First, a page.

Why there should be a slack season in professional photography nobody knows, but it is certain that the idea of this recurrent period of stagnation has taken firm hold of a large number of photographers, who wait, grumbling but inactive, until the public wakes up and asks again for their services.There are in the photographic profession men who have come into it, not as photographers, but as business men; and it is noteworthy that complaints of bad trade come very seldom from photographers in this class. On the other hand, there are many in the profession who, although photographers first, have the same measure of business ability, and have avoided dropping into the "nothing doing" habit or tradition.
Both classes make a point of understanding the influences which lead people to the studio and those which keep them away.
The business man realizes that the expenses of his establishment are going on all the year round, and he is not satisfied to set against present inaction high pressure work, with overtime charges at another time. He knows that the business that pays best is the business that shows, each day and each week, a turnover that meets standing charges, and leaves the desired margin of profit.
By C. E. Arnold Dallas, Texas
The complaint that "nothing is doing" is not good enough for the photographic profession.
An Acknowledgement Your friends can buy anything you can give them - except your photograph.
In announcing the above slogan in February Studio Light we said:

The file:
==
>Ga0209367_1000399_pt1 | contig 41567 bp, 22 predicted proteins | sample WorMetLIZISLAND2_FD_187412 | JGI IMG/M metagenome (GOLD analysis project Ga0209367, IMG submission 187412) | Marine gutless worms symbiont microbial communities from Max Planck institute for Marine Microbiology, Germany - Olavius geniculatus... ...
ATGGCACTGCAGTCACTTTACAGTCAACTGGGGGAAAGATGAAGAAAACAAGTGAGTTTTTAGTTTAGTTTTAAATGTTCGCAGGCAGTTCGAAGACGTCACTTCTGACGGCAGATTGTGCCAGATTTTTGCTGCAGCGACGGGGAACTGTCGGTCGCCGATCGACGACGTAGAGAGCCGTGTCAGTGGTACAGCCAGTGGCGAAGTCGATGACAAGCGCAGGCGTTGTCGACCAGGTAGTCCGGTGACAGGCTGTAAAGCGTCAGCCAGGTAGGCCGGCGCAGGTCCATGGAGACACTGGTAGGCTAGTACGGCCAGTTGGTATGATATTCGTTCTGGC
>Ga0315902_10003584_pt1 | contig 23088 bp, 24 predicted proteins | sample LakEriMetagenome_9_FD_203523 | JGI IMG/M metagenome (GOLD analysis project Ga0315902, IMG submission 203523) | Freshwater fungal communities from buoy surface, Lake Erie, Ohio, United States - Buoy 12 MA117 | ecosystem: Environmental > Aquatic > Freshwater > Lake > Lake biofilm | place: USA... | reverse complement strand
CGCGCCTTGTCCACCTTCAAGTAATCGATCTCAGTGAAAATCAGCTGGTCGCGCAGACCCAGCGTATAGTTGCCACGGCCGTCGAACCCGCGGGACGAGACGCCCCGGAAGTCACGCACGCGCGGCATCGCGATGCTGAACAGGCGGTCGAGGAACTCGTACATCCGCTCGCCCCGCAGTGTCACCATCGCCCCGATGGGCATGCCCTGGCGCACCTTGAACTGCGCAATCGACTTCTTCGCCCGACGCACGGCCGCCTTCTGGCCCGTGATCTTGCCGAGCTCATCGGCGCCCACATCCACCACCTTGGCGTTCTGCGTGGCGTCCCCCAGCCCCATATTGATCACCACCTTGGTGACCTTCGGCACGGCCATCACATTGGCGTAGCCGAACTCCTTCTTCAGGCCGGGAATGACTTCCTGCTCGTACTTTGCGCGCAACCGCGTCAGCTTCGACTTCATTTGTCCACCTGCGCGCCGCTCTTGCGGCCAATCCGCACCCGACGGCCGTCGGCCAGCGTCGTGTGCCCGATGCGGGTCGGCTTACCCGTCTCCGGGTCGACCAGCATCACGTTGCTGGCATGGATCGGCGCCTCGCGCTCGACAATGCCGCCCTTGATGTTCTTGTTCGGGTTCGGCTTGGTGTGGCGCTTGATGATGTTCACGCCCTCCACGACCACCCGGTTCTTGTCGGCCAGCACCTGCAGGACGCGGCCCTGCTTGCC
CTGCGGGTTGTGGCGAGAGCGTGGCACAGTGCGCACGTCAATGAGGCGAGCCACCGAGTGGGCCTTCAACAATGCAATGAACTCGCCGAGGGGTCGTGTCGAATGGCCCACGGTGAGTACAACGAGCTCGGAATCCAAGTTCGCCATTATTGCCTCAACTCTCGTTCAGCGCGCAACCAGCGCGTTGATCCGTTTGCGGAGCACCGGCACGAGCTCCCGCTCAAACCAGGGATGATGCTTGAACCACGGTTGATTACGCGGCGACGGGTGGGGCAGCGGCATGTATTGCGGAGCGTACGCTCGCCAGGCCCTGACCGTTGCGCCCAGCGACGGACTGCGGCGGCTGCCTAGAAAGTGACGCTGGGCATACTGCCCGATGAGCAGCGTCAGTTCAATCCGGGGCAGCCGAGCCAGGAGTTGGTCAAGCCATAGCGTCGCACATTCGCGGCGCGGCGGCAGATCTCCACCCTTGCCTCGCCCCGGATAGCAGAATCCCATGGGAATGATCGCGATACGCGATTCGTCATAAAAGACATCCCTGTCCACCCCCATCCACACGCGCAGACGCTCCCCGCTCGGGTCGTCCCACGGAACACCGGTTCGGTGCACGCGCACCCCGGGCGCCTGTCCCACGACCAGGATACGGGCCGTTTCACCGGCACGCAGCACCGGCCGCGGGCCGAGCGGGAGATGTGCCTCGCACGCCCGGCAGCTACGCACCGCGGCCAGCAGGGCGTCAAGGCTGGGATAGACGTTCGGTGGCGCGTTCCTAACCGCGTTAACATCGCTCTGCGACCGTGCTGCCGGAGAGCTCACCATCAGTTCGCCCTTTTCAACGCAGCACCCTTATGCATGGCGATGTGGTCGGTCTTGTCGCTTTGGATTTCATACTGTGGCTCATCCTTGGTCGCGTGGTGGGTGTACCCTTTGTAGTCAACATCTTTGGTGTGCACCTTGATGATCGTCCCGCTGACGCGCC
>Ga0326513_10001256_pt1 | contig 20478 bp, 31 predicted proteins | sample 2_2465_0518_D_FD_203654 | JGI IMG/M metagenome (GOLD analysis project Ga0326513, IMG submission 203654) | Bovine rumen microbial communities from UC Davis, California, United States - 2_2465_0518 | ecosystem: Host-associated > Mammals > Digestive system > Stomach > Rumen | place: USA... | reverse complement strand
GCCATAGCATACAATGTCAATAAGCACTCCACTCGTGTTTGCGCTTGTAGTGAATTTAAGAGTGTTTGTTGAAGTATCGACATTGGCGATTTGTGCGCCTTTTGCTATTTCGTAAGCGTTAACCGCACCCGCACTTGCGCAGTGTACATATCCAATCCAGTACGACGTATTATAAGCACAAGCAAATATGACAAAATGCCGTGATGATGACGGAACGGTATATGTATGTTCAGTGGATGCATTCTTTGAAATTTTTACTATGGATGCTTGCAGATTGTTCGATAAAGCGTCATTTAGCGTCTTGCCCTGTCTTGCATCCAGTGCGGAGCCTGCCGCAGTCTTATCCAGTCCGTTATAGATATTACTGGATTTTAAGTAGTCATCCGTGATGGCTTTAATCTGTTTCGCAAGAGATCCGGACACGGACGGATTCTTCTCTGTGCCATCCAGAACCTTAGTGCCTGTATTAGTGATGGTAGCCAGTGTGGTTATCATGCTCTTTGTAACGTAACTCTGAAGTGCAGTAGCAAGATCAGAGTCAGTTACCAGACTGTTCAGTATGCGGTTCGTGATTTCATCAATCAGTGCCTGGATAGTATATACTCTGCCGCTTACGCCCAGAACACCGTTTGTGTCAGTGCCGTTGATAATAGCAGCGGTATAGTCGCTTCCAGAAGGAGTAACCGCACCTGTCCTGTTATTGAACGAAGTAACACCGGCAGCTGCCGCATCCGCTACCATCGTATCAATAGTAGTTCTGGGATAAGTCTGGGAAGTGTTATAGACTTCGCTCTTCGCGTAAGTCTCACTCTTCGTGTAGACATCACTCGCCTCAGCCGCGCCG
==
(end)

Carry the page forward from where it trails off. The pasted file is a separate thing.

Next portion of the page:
"We claim no credit for this phrase - except that we recognized it as a selling power and lassoed it. We don't even know just where it originated."
The fact is that it was sent in by one of our demonstrators. He wrote to us about it on Christmas day, saying that he had seen it somewhere. He didn't mention it in his letter, but he was evidently making a Christmas present of the slogan to the entire fraternity. And it is a valuable gift.
Since that time we have noted the same idea elsewhere. The Cook Studio of Stevens Point, Wis., put out a very attractive little circular last Christmas en-tited "A Christmas Suggestion," in which three reasons were given why photographs make good Christmas gifts. One of these reasons was: "Because they are things your friends cannot buy."
It seems, however, that a similar slogan (originated by Mr. Clarence I. Browne) was used at an earlier date in an advertisement of Messers. Browne & Browne in the Dallas street cars. The idea as expressed by them read as follows: "Back home they can buy any gift you may send them except a photograph of you."
It is probable that the present slogan is an evolution from the one used by Mr. Browne. Anyway, it has the punch. We take off our hat to Mr. Browne and to Mr. Cook. When we find out, as we hope to, the name of the man who first said: "Your friends can buy anything you can give them - except your photograph," we shall take off our hat to him.Meantime let us all make the most of it.